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Amazon Forced To Pay Suppliers $24M In Rebates After Ripping Off Suppliers

Amazon has been forced to repay suppliers $24M after they forced them to fund an online discount program aimed at boosting sales and when the goods failed to sell pocketed the money.

The payout follows an investigation by the Japan Fair Trade Commission in late August. The commission investigated the online retailer on suspicion of violating the antitrust law.

Under Japanese law companies are prohibited from abusing their superior positions to illicitly earn profits from other parties by making demands for rebate payments including for money.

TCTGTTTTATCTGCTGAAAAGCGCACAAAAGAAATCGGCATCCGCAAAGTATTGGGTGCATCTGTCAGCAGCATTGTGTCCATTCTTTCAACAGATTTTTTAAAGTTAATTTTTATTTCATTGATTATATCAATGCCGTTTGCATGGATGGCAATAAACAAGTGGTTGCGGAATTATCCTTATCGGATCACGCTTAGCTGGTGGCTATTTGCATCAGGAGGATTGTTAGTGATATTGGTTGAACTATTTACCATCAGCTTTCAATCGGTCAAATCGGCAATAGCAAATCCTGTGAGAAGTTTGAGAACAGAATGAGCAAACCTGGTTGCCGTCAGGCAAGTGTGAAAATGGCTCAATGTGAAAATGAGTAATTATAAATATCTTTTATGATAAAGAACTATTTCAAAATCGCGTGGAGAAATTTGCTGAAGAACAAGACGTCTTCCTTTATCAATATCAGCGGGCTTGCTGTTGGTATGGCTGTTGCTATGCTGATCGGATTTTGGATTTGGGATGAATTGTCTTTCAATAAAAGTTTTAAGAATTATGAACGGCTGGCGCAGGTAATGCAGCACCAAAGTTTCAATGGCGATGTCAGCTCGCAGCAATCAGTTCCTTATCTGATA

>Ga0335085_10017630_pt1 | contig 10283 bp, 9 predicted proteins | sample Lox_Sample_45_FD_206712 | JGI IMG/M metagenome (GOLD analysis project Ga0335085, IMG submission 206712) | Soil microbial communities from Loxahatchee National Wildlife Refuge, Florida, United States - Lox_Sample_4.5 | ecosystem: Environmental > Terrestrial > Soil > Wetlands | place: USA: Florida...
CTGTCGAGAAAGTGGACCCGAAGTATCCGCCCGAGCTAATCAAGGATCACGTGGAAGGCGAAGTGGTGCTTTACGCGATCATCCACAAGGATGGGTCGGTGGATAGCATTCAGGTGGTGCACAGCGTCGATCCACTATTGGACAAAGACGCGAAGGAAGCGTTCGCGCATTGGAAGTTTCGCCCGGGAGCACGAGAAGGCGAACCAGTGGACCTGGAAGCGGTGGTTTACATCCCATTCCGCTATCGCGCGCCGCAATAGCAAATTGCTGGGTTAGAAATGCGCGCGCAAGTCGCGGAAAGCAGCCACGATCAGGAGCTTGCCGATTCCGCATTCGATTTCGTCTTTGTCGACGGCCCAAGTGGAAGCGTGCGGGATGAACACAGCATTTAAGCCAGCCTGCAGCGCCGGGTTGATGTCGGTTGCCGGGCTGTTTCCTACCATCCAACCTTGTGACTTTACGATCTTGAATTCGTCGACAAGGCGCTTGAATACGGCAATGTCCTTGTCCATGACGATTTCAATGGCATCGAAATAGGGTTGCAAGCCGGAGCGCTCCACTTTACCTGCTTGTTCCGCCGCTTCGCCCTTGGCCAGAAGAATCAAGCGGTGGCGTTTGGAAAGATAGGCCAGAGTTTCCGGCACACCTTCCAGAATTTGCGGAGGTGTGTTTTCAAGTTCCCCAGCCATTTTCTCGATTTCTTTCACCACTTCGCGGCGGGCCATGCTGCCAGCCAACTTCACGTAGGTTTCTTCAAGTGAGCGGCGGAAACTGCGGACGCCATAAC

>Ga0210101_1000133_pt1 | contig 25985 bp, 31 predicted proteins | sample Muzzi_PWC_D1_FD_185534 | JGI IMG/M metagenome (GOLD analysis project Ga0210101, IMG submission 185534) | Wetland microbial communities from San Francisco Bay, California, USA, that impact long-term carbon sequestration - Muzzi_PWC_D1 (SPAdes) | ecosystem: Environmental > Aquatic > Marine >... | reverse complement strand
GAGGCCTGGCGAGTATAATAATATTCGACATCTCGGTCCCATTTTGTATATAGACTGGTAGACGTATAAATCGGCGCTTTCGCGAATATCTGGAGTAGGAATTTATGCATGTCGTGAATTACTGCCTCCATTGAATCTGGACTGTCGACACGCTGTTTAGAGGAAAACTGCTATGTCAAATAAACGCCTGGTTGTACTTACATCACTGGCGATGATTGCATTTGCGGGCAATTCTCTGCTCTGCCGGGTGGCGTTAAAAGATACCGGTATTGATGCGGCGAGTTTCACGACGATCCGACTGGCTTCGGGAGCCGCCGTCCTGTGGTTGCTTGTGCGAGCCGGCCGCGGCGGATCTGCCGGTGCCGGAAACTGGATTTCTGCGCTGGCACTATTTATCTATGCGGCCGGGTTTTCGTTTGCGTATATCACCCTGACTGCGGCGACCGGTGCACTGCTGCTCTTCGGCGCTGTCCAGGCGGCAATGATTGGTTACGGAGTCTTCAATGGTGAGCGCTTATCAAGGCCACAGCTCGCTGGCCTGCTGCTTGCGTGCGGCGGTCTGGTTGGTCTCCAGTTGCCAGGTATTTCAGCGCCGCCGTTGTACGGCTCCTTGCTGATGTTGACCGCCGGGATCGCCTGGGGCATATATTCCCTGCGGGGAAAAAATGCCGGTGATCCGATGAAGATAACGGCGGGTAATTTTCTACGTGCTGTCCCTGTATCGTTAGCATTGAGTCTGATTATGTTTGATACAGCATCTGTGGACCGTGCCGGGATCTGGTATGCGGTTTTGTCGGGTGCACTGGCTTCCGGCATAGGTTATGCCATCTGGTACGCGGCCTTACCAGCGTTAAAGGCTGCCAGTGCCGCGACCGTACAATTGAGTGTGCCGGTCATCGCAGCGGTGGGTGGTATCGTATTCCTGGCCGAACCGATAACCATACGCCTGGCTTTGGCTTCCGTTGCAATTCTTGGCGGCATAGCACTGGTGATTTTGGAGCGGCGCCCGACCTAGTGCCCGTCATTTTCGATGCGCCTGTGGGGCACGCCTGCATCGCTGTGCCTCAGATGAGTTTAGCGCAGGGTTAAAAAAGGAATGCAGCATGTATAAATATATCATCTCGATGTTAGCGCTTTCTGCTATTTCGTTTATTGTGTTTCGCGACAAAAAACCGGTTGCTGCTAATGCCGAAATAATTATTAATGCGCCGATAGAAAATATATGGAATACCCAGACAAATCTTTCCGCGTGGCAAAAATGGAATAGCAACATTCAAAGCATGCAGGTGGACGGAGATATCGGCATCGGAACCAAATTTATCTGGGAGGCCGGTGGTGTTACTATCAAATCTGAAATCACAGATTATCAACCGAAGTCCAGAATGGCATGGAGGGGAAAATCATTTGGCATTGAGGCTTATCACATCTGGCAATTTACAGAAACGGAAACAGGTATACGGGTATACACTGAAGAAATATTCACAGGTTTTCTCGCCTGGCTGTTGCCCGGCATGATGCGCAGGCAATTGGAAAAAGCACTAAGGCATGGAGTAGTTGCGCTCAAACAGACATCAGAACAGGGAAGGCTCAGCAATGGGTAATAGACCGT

With the reform plan approved by the commission, Amazon Japan has been exempted from further penalties after agreeing to refund the money to suppliers and there will be no decision on whether it has violated the antitrust law.

The suppliers are thought to have complied with Amazon’s demand to cover discount costs as they wanted to continue to sell their products via the Amazon sales network.

According to the commission, Amazon Japan forced suppliers in 10 industries, including electronic goods and pet items, to shoulder the cost to cover discounts the online retailer applied on products.

The same practise is happening in Australia across Amazon and mass retailers who demand supplier rebates when running a promotion.

In some cases, Amazon Japan took the money and then returned inventories when the products did not sell without rebating the suppliers, according to the commission.


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